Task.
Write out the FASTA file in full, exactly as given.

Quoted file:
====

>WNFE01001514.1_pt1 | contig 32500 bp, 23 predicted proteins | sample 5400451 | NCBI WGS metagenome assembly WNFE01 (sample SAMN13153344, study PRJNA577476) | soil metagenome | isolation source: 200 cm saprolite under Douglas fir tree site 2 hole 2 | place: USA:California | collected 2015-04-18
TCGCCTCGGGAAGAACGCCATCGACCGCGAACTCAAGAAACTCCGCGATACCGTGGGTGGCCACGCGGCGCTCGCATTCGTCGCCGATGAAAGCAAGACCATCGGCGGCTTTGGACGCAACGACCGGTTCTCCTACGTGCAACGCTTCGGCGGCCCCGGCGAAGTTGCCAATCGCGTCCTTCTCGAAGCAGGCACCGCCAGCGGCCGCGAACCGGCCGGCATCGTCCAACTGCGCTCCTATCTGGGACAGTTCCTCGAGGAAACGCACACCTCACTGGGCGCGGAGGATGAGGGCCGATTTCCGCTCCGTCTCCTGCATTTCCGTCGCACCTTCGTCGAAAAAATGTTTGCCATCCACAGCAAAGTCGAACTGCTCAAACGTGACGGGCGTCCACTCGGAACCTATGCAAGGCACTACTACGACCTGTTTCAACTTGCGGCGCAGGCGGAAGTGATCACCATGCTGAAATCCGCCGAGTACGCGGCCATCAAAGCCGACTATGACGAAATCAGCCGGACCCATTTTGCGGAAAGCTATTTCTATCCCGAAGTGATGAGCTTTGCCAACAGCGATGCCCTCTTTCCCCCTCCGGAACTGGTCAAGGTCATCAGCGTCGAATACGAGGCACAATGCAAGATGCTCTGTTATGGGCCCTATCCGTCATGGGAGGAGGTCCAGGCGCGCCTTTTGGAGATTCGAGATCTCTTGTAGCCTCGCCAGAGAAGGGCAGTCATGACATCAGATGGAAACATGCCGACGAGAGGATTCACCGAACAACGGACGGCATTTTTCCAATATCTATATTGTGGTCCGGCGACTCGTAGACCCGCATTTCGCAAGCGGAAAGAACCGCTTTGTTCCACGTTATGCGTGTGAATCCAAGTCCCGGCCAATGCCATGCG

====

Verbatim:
>WNFE01001514.1_pt1 | contig 32500 bp, 23 predicted proteins | sample 5400451 | NCBI WGS metagenome assembly WNFE01 (sample SAMN13153344, study PRJNA577476) | soil metagenome | isolation source: 200 cm saprolite under Douglas fir tree site 2 hole 2 | place: USA:California | collected 2015-04-18
TCGCCTCGGGAAGAACGCCATCGACCGCGAACTCAAGAAACTCCGCGATACCGTGGGTGGCCACGCGGCGCTCGCATTCGTCGCCGATGAAAGCAAGACCATCGGCGGCTTTGGACGCAACGACCGGTTCTCCTACGTGCAACGCTTCGGCGGCCCCGGCGAAGTTGCCAATCGCGTCCTTCTCGAAGCAGGCACCGCCAGCGGCCGCGAACCGGCCGGCATCGTCCAACTGCGCTCCTATCTGGGACAGTTCCTCGAGGAAACGCACACCTCACTGGGCGCGGAGGATGAGGGCCGATTTCCGCTCCGTCTCCTGCATTTCCGTCGCACCTTCGTCGAAAAAATGTTTGCCATCCACAGCAAAGTCGAACTGCTCAAACGTGACGGGCGTCCACTCGGAACCTATGCAAGGCACTACTACGACCTGTTTCAACTTGCGGCGCAGGCGGAAGTGATCACCATGCTGAAATCCGCCGAGTACGCGGCCATCAAAGCCGACTATGACGAAATCAGCCGGACCCATTTTGCGGAAAGCTATTTCTATCCCGAAGTGATGAGCTTTGCCAACAGCGATGCCCTCTTTCCCCCTCCGGAACTGGTCAAGGTCATCAGCGTCGAATACGAGGCACAATGCAAGATGCTCTGTTATGGGCCCTATCCGTCATGGGAGGAGGTCCAGGCGCGCCTTTTGGAGATTCGAGATCTCTTGTAGCCTCGCCAGAGAAGGGCAGTCATGACATCAGATGGAAACATGCCGACGAGAGGATTCACCGAACAACGGACGGCATTTTTCCAATATCTATATTGTGGTCCGGCGACTCGTAGACCCGCATTTCGCAAGCGGAAAGAACCGCTTTGTTCCACGTTATGCGTGTGAATCCAAGTCCCGGCCAATGCCATGCG